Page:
However, if you find that you and your spouse are not happy unless you are spending time alone, it is time to reevaluate the situation. A family or marriage counsellor can help you and your spouse get back on the right track to a happy life together.

It might also be beneficial to meet other couples raising autistic children. You are not alone, and it is never easy. By making an effort to keep your marriage happy, even when you are stressed with the task of raising an autistic child, you and your spouse can ensure that your marriage does not end in a messy divorce.

Autism And Children

What Causes Autism in Children

autism-and-children

Many parents hope that in finding the source of autism, this disorder can be cured or prevented. Unfortunately, scientists have yet to find one single reason why children develop autism.

It is possible that someday autism will be linked to a specific gene abnormality, but the more likely source is not one thing, but a number of factors in a child’s world.

Autism cannot be prevented or cured, so the best we can do to help autistic children and adults is be understanding and willing to compromise to make the world comfortable for them and ourselves

MYTHS

First off, there are certain things that do not cause autism, and these myths should be laid to rest immediately.

Most importantly, bad parenting does not cause autism. In the past, mothers were blamed for traumatizing their children with cold parenting techniques, which was thought to lead to autism.

This is simply not true. Autism is also not caused by malnutrition, although food allergies occur in my autistic children and some autistic children do benefit from taking daily vitamins.

Involvement of the Brain

autism awareness
CC BY-SA by hepingting

There are many links between autism and the brain. Most people with autism have larger brains and they are “wired” differently than a typical brain.

Differences occur in many parts of the brain, so it cannot be targeted to one specific brain malfunction overall, but rather a brain malfunction in general.

Immune Deficiency

Autistic children also show signs of an immune deficiency. Evidence in this study is not yet strong, but research is still being done. Many autistic individuals have other health problems related to immune deficiencies.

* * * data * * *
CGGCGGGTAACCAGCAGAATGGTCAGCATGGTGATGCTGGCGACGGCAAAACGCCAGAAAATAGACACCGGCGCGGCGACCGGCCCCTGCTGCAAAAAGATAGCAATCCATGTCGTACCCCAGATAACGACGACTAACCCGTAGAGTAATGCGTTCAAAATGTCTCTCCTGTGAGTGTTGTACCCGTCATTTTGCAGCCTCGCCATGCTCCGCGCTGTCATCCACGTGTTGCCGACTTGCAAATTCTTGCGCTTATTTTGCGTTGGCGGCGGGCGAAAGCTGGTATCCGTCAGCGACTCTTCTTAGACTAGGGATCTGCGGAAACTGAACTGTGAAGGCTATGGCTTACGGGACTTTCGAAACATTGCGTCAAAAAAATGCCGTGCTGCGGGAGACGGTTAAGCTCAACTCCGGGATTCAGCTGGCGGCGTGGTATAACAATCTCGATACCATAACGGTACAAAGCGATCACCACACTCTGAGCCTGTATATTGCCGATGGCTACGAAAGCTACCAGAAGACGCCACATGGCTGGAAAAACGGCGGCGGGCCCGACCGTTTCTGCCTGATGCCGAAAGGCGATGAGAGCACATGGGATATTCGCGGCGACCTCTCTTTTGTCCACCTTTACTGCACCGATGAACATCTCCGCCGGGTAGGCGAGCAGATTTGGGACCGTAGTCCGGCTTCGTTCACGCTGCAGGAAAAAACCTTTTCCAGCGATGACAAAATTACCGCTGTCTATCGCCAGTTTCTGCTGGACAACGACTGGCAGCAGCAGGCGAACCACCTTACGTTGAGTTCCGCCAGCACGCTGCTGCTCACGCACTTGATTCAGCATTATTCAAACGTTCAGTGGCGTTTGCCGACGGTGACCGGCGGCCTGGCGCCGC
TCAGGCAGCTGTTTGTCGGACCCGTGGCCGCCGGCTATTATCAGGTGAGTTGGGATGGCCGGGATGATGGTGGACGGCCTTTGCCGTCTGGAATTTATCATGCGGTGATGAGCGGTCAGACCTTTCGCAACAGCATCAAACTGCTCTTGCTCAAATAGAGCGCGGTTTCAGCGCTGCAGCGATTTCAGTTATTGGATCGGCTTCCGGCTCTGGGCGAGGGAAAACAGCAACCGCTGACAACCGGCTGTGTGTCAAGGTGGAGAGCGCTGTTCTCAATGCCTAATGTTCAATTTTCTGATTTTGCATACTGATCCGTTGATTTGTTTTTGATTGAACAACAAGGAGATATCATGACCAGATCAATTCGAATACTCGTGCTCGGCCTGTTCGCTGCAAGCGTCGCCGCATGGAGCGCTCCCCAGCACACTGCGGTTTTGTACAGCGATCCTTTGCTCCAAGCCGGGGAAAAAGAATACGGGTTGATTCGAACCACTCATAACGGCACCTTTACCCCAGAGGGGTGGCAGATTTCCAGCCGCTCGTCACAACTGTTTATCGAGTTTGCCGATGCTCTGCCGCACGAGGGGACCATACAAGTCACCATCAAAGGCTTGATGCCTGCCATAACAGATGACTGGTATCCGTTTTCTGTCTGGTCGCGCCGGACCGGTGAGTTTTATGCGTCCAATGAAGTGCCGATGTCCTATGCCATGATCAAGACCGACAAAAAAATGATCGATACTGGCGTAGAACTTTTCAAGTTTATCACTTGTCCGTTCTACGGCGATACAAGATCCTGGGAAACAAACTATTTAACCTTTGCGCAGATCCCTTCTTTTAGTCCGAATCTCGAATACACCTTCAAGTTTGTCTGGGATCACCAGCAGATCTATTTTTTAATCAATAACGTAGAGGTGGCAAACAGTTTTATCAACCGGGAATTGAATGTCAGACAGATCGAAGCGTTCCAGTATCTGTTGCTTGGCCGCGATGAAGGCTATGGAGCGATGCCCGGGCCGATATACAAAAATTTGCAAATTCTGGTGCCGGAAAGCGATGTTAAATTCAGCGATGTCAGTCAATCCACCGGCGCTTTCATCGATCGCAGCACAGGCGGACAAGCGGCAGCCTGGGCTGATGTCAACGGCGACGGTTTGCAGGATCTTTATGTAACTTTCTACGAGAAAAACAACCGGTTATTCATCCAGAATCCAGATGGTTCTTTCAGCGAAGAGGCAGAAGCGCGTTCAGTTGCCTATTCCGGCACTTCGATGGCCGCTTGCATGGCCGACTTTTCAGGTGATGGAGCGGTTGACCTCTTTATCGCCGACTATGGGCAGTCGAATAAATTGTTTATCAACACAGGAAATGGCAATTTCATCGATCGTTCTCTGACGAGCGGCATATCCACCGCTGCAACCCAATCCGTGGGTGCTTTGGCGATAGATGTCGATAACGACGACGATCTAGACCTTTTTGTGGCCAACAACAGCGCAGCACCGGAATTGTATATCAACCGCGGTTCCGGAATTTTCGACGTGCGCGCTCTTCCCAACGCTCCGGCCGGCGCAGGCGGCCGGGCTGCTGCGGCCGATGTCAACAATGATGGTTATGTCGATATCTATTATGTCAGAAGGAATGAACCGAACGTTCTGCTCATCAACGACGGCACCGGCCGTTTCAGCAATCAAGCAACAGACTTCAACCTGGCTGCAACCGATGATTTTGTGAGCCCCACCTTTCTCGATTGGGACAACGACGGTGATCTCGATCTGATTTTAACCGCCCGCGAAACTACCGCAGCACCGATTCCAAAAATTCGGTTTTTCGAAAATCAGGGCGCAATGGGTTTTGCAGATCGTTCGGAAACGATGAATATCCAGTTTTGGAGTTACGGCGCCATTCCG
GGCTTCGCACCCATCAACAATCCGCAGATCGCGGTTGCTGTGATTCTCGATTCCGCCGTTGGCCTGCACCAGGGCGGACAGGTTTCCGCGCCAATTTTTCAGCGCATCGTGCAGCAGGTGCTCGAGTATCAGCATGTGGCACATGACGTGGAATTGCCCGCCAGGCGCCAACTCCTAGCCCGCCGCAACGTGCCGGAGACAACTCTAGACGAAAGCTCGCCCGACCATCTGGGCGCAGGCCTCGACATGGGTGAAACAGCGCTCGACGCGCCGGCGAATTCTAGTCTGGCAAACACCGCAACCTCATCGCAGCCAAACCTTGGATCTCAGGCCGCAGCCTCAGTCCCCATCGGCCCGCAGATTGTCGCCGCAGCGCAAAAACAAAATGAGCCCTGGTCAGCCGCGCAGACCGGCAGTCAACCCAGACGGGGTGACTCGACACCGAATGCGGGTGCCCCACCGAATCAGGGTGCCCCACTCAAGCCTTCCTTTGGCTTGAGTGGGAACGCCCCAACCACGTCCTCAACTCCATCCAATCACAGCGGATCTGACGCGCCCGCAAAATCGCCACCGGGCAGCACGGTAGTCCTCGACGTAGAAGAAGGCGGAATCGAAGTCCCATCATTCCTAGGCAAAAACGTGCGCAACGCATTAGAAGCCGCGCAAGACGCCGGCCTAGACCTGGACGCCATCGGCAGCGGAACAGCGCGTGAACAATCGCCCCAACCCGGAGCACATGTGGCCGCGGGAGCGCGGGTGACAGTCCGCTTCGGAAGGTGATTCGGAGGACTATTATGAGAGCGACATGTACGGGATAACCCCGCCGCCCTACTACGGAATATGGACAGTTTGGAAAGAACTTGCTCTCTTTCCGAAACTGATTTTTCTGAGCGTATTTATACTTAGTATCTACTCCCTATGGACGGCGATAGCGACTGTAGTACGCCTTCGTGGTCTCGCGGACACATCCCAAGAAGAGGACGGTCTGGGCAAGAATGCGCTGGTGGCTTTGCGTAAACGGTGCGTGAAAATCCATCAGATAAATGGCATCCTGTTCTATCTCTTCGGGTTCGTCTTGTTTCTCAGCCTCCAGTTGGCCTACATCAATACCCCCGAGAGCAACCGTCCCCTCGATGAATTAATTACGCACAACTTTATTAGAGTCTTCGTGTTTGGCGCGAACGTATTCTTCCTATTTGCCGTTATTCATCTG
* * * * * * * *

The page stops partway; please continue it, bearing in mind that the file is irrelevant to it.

Overall, these things all seem to point to genetics. Although autism is not the parents’ fault, it is most likely that autism was found elsewhere on your family tree, and it is not uncommon for parents to raise more than one autistic child.

Autism may also be linked to vaccinations, although this is still being highly studied. The benefits of vaccinations greatly outweigh the risks of them causing autism, so you should not deprive your child simply because you are fearful. Talk to you doctor if you have concerns about vaccinations.

No two people on the autism spectrum are alike. … A person on the autism spectrum has difficulties in some areas of their development, but other skills may develop typically. ASD affects around 1 in 100 to 1 in 110 people of school age, with males being around four times more likely to be affected than females.


The three most common forms of autism in the pre-2013 classification system were Autistic Disorder—or classic autism; Asperger’s Syndrome; and Pervasive Developmental Disorder – Not Otherwise Specified (PDD-NOS). These three disorders share many of the same symptoms, but they differ in their severity and impact.

Below you will find signs of autism in children from the NHS Website

Autism in young children

Signs of autism in young children include:

  • not responding to their name
  • avoiding eye contact
  • not smiling when you smile at them
  • getting very upset if they do not like a certain taste, smell or sound
  • repetitive movements, such as flapping their hands, flicking their fingers or rocking their body
  • not talking as much as other children
  • repeating the same phrases

Autism in older children

Signs of autism in older children include:

  • not seem to understand what others are thinking or feeling
  • finding it hard to say how they feel
  • liking a strict daily routine and getting very upset if it changes
  • having a very keen interest in certain subjects or activities
  • getting very upset if you ask them to do something
  • finding it hard to make friends or prefer to be on their own
  • taking things very literally – for example, they may not understand phrases like “break a leg”

Autism in girls and boys

Autism can sometimes be different in girls and boys.

For example, autistic girls may be quieter, may hide their feelings and may appear to cope better with social situations.

This means autism can be harder to spot in girls.

 

Conclusion

Nobody knows what causes autism. Therefore, we can do nothing to prevent and cure it, but rather we can simply treat the autistic people in our lives with the best of our ability.

Becoming educated in autism is the key the more you know about the disorder, the better you can help individuals who suffer from it.

Autism is a complex problem, and as researchers develop new understandings of the way it affects the body, better treatment options will become available, with the hope that someday we will be able to cure this disease.